Flow Control


Our platform is designed to connect a variety of applications and systems. The platform uses dynamic and static flow control to manage the flow of data. Understanding the differences between these two methods of flow control is important to ensure efficient, reliable, and scalable data integration.

Static Flow Control

Static flow control involves setting a fixed rate of data transfer, regardless of their current performance or capacity. While static flow control can be useful in situations where the performance of the applications and network is predictable and stable, it can lead to problems if the data flow rate is set too high or too low. Static flow control can cause data loss, latency issues, or other problems if the rate of data flow is not adjusted based on real-time feedback from each application.

In older components, static flow control will continue to work as usual. If the maximum number of messages is exceeded, the flow will be suspended.

In newer Node.js components and Java components (from Sailor version 3.3.5+), where Dynamic Flow Control is not disabled, Dynamic Flow Control works in conjunction with static flow control. The following criteria are taken into consideration:

  • Number of messages in the queue (75000)
  • Total volume of messages in the queue (200 MB)

If either of these criteria is fulfilled, a restriction is triggered, and the message cannot be queued. The system will attempt to queue the message exponentially, resulting in retries with increasing backoff intervals.

Dynamic Flow Control

The Dynamic Flow Control is based on RabbitMQ Publisher Confirms and RabbitMQ Flow Policies which enables a dynamic slow-down of a publisher/producer based on the current queue state. Each task queue has a messages limit. RabbitMQ overflow: 'reject-publish' policy is set for all task queues to reject steps to publish into queue which is overflowed by messages. Sailor will retry publish infinitely until message will be successfully sent.

Sailors use Publish Confirm RabbitMQ feature. They prefetch some amount of messages (”Parallel Processing” in UI, default: 1) and send confirmation back to RabbitMQ after processing each incoming message. Processing of incoming message ends when sailor successfully sends a message to the next step. So a step can’t process more then “Parallel Processing” messages at a time, other messages are waiting in a queue.

RabbitMQ Flow Control automatically reduces the speed to connections which are publishing too quickly to keep the rate of message ingress at one that the rest of the server (e.g. queues those messages are route to) can handle.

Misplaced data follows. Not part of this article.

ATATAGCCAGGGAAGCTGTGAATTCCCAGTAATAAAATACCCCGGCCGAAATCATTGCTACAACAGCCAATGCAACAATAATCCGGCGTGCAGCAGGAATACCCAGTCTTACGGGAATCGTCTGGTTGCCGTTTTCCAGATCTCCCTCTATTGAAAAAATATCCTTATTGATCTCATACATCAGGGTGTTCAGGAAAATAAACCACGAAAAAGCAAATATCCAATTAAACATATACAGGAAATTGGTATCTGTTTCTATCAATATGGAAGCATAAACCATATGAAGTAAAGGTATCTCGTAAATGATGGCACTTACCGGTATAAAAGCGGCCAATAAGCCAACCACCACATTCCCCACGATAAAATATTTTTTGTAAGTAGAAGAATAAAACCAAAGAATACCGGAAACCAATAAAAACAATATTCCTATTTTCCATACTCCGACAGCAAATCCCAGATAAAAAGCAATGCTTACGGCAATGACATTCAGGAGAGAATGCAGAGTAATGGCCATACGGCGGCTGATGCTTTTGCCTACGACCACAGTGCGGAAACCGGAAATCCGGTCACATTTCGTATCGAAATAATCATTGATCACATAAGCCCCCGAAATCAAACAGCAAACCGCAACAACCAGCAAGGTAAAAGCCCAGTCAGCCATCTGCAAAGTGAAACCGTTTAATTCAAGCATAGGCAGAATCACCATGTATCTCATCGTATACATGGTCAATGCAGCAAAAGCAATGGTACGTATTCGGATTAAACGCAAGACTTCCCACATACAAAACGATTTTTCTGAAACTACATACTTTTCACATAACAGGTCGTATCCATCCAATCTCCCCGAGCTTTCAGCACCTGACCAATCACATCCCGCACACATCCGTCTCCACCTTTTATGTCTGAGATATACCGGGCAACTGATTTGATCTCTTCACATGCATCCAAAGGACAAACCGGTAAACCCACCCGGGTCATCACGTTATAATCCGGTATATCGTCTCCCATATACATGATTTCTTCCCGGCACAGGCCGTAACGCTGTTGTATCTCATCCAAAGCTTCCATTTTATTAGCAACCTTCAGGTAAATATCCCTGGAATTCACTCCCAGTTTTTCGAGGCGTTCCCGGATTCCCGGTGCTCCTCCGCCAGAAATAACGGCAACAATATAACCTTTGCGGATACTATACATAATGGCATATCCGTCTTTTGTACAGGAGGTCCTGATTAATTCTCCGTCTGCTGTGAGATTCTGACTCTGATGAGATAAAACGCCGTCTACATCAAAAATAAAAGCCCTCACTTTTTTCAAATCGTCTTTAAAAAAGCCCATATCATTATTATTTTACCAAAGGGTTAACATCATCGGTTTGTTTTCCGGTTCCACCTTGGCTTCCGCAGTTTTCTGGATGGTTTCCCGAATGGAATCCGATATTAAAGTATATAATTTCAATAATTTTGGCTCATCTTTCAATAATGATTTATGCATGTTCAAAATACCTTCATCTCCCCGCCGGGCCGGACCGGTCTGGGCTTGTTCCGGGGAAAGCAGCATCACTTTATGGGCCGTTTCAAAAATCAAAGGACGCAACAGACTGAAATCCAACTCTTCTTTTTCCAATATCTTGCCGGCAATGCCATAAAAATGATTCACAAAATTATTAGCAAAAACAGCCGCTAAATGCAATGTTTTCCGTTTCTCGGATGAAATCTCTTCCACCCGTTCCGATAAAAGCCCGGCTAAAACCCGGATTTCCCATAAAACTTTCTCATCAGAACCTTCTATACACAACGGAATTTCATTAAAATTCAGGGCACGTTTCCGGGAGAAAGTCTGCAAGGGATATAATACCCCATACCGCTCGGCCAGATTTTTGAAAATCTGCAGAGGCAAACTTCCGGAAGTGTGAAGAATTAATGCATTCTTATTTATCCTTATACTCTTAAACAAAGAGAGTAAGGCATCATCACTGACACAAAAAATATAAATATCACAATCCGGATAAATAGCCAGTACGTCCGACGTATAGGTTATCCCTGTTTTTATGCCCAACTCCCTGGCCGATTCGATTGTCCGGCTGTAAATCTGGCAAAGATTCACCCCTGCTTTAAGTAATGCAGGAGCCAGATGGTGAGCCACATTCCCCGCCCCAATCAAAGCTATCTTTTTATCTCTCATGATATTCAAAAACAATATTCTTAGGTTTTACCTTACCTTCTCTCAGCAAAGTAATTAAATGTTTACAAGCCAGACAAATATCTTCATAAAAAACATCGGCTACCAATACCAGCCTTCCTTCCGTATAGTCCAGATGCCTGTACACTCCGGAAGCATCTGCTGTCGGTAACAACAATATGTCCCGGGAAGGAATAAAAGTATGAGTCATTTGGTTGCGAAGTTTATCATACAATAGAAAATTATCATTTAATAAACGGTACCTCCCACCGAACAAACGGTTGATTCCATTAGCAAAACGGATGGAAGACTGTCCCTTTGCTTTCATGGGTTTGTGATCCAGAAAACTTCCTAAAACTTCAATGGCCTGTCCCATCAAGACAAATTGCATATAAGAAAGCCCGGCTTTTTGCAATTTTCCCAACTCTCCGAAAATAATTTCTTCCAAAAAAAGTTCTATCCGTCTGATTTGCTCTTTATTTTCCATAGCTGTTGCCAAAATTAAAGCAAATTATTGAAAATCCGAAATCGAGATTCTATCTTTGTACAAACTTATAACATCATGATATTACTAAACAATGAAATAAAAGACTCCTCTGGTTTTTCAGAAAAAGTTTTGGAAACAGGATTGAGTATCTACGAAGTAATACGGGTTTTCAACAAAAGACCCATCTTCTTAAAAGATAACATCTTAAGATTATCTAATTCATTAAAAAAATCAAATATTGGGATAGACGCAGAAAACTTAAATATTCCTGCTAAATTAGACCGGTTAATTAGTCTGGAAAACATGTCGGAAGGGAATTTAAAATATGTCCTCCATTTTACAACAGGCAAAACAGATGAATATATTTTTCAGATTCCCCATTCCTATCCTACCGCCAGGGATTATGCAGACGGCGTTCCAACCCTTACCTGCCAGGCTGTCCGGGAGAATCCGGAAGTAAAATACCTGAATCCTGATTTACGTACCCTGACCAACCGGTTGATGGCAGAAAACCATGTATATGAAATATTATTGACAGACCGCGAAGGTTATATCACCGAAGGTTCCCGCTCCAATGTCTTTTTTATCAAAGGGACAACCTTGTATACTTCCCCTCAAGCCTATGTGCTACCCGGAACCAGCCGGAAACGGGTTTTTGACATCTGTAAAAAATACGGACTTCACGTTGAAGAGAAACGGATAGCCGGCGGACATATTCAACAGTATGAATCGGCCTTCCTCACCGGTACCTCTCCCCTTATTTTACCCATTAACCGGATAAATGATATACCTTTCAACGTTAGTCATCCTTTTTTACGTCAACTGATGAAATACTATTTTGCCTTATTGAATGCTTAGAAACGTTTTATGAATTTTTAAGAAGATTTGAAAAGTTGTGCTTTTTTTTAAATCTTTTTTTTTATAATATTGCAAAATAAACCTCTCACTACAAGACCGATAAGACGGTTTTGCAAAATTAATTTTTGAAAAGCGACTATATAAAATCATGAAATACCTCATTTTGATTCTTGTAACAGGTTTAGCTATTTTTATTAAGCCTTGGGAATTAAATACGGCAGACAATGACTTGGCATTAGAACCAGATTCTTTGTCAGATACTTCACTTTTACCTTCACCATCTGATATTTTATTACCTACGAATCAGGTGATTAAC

Dynamic Flow Control details

When you retry erroneous messages, they get marked with retry=true header, so lookout doesn’t write data record.

Sailor retries publishing messages to next step infinitely, for those cases when the next queue is overloaded. Retries will happen with exponential back-off. For example, if it starts with retry in 5 seconds, the next will be in 10, then 20, then 40, then 80 seconds, etc. The maximum delay is configurable with an environment variable. By default, there is no limit to retries.

The following variables control the retry process:


Please Note: Dynamic Flow Control affects Flow Queues. For more information read this article.

Disable Dynamic Flow Control

As the feature may have a performance impact, you can disable it. Currently disable is supported only if step is using sailor-jvm 3.3.5+ or it’s a webhook step. In this case you will see a “Dynamic flow control” switch in UI during step configuration. When Dynamic Flow Control is disabled for a step, RabbitMQ Publish Confirm feature is not used by sailor and, of course, there will be no retries on error.

Disable Dynamic Flow Control via UI

Please note that Dynamic Flow Control cannot be disabled in Node.js components. However, you can disable dynamic flow control in Java components by using the UI or API call. This option is available only for components with Sailor version 3.3.5+.

Use Cases

  1. webhook (new request arrives) → step 1 queue (overflowed) → step 1 (processing 2 messages)
    1. webhook will try to publish a message into step 1 queue and get a reject from RabbitMQ
    2. webhook will reply with 429 Too Many Requests
  2. webhook → step 1 queue (2 messages) → step 1 (parallel processing: 1, emits a message) → step 2 queue (overflowed) → step 2 (processing 2 messages)
    1. step 1 will get a reject from RabbitMQ and try to make infinite amount of retries with exponential backoff until successful publish
    2. until successful publish 2 messages in step 1 queue will stay there

E-commerce Order Management example

In an e-commerce order management system, orders may need to be processed in real-time to ensure timely delivery to customers. A static flow control system may be configured to send a fixed number of orders to the warehouse management system every minute. However, if there is a surge in orders, the warehouse may become overloaded, and orders may not be processed on time, resulting in customer complaints.

With dynamic flow control, the platform can monitor the warehouse’s performance and adjust the rate of orders being sent to ensure that the warehouse is not overloaded. The platform may also adjust the rate of orders being sent based on network conditions, such as latency or available bandwidth.